Timing Belt Replacement


#1

I have a 1999 Toyota with about 50,000 miles. Toyota recommends replacing the timing belt at 90,000 miles or 72 months. I am now a few years past 72 months but well short of 90,000 miles? Is there really any need to replace the timing belt? Can it simply break by being old? Thanks


#2

YES,

maico


#3

I would do it - risk of it breaking is not worth it.


#4

Toyota gives you a time interval for a reason-things get old. Yes, a belt will certainly break from age. Change it.


#5

Better to replace it now rather than have it break as you’re trying to beat the Amtrak train through the junction.


#6

Any maintenance that gives both a miles and a time limit means which ever comes first. In this case not only does it mean it it MEANS it. You are living on borrowed time. When the belt does go it is going to cost you a whole lot more than just a new belt. BTW have the water pump replaced at the same time. I believe that on that car when that belt breaks, it can take the engine with it. At the very best, it will cause the engine to stop without warning.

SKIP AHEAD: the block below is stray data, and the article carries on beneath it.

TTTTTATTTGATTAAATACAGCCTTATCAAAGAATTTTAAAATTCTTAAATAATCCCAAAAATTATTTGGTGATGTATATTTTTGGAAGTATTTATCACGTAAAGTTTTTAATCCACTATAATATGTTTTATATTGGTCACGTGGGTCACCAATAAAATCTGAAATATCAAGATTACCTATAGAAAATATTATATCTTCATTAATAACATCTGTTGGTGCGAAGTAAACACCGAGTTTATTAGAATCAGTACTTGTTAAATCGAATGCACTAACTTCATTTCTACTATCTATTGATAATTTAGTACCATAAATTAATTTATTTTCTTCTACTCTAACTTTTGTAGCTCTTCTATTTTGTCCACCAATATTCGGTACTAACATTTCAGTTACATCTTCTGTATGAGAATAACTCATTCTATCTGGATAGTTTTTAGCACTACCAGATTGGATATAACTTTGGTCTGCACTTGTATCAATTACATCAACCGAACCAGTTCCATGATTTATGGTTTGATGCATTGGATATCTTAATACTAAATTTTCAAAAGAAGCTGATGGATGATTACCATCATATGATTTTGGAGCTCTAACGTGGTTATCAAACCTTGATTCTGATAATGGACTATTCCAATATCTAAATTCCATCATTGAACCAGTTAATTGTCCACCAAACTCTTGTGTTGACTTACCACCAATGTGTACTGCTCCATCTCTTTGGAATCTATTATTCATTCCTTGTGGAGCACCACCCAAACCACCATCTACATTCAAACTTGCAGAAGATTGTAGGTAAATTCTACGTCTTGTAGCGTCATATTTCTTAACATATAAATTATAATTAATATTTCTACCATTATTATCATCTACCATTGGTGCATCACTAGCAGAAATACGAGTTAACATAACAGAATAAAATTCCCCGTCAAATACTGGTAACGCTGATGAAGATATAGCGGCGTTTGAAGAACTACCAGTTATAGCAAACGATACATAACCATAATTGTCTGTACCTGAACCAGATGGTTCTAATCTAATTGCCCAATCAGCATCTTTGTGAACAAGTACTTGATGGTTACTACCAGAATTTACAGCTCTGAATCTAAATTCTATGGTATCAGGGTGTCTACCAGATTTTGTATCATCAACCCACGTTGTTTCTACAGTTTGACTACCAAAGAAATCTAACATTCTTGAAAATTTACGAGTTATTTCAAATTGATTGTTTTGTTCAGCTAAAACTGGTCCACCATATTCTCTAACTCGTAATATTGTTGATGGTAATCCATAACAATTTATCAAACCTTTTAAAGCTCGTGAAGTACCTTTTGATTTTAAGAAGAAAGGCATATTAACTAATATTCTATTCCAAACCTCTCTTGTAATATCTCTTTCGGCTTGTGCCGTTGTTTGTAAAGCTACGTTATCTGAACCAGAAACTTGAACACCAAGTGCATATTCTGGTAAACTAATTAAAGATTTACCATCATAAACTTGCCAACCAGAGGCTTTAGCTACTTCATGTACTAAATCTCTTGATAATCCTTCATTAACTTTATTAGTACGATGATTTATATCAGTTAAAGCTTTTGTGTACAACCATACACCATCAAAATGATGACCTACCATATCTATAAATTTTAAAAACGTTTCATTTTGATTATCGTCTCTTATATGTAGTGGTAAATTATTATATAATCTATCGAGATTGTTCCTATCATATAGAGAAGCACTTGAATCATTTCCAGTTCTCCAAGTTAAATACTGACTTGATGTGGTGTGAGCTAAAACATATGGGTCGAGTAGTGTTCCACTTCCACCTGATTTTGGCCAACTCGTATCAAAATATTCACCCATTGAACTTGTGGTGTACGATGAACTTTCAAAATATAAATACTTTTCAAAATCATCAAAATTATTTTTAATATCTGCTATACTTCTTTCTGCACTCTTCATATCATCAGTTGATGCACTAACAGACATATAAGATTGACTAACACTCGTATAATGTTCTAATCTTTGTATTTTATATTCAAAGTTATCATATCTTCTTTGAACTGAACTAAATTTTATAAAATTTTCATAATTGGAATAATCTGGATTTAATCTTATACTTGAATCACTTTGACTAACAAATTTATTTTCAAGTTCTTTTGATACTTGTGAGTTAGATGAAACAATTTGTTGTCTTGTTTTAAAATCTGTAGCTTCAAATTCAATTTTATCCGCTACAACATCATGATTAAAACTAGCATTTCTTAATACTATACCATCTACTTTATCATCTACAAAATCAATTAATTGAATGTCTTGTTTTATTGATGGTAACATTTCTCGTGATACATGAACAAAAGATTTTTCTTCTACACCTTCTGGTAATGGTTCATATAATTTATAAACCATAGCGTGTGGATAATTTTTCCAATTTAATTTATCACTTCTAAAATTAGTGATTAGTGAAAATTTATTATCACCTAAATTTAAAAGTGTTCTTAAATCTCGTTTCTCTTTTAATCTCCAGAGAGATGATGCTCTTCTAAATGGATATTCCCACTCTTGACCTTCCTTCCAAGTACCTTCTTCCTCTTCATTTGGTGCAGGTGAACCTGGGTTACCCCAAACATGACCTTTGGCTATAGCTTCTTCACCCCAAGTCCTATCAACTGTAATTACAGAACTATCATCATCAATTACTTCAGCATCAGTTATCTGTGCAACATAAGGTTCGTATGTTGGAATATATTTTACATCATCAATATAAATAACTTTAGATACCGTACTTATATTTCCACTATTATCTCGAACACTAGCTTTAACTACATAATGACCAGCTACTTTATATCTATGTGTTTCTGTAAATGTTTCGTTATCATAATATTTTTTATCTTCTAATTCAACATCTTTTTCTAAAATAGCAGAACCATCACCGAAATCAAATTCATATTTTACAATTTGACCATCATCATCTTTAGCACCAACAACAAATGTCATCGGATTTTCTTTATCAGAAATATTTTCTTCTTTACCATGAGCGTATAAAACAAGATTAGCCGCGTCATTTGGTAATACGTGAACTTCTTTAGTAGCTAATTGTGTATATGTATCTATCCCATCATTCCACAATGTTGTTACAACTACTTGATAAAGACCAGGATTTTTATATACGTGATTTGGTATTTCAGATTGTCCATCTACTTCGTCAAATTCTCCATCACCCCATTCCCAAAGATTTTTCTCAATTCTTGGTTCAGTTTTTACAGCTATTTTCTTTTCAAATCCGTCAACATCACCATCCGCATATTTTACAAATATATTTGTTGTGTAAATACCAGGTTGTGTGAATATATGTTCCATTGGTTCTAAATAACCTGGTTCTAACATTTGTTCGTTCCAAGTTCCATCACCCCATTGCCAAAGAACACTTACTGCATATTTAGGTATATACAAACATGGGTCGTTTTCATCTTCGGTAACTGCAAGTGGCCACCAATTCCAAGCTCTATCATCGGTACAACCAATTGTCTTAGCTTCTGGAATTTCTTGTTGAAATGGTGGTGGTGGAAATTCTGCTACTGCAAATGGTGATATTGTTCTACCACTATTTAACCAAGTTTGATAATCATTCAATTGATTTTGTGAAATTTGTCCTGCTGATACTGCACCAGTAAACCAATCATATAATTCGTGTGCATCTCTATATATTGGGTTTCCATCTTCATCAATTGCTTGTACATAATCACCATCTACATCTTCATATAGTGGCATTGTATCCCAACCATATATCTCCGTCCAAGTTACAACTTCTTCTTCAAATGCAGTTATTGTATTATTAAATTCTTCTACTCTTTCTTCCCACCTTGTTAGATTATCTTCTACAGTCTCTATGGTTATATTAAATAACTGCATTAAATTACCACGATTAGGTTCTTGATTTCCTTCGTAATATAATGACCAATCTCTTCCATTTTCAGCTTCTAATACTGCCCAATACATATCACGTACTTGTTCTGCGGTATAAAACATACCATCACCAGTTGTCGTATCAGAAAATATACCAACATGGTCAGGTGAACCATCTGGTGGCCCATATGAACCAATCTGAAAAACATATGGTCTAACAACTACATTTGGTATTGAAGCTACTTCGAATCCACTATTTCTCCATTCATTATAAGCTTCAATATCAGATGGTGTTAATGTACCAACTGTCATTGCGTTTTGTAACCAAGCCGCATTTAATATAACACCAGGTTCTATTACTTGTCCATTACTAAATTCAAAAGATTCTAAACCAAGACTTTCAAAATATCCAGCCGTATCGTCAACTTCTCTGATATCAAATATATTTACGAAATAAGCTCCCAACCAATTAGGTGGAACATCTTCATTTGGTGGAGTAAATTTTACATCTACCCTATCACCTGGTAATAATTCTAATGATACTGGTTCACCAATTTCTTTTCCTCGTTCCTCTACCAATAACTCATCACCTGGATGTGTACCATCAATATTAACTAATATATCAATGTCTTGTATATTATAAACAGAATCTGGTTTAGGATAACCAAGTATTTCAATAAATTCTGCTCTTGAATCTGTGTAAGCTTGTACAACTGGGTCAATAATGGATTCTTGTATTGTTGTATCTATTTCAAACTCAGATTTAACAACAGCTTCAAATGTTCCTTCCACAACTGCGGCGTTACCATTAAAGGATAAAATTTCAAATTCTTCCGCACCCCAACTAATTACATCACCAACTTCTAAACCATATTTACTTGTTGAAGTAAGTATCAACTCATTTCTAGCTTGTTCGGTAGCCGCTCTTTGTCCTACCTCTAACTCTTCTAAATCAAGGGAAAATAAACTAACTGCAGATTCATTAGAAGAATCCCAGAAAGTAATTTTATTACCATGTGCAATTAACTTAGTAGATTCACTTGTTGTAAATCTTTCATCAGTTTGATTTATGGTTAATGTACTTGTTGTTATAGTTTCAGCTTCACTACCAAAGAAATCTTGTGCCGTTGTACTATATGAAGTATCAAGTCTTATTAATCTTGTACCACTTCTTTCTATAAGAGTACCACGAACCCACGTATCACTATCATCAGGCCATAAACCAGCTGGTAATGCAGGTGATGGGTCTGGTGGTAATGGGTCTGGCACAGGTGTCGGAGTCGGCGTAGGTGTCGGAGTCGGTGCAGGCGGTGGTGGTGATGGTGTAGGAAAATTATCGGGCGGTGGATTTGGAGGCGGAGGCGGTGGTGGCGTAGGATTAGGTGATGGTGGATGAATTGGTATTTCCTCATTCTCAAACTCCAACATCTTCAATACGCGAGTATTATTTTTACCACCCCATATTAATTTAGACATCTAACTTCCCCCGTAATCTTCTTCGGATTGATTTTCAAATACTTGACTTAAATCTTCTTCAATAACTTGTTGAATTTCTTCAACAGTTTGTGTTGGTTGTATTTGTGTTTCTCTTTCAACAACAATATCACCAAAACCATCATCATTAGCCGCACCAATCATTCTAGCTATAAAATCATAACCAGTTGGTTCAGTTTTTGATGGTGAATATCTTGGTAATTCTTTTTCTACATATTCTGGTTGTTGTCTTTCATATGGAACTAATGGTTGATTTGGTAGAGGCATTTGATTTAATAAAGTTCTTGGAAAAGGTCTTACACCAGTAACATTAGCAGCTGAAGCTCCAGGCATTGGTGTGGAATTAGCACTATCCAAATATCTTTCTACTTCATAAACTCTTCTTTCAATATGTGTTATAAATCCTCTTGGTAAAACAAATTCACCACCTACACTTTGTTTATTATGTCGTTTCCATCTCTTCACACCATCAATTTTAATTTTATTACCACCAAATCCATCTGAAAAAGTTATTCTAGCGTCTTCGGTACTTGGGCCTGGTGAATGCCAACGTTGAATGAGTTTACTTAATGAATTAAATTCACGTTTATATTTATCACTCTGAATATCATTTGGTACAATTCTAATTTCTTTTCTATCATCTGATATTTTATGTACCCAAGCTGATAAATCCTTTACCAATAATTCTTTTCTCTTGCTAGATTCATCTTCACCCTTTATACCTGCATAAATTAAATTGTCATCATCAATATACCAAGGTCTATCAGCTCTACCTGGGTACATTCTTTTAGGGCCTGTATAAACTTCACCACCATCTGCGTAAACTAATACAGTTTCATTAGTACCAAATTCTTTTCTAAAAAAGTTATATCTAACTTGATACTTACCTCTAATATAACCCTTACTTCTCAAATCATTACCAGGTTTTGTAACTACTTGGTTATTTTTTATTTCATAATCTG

#7

Have you ever tried to use an old rubber band? They disintegrate. A similar idea applies to a timing belt.


#8

“Is there really any need to replace the timing belt?”

Only if you want to continue to keep driving that vehicle.

On the other hand, if you are willing to risk being stranded and having to spend more on engine repair than the book value of the car, then by all means, keep driving it as-is. I know what I would do, but you can make your own decision after reading the responses.


#9

So if you reverse your thinking . . . if you had 150,000 miles in only two years . . . you would risk it and question Toyota’s recommendation? Change it. Imagine that you are a runner and you’re about to run the Boston marathon . . . and you have a great pair of running shoes for the run which you haven’t used in several years, only a few miles on them but the laces are getting old and brittle. You get to the marathon, start to lace up your shoes and one lace breaks due to age . . . you lose the race because you can’t run properly, you waste all of your $$ getting to Boston, you lose face to your family and friends when you have to explain why you lost the race . . . because you thought you could get one more race out of the old laces. Change it . Now. Rocketman


#10

Timing belts deteriorate with age. YES, replace it. Your Toyota has a very long life expectancy with the proper care specified in the owner’s manual.


#11

Replace the belt. As Mr. Meacham said, and many others suggest, now is a good time to change out the water pump, too.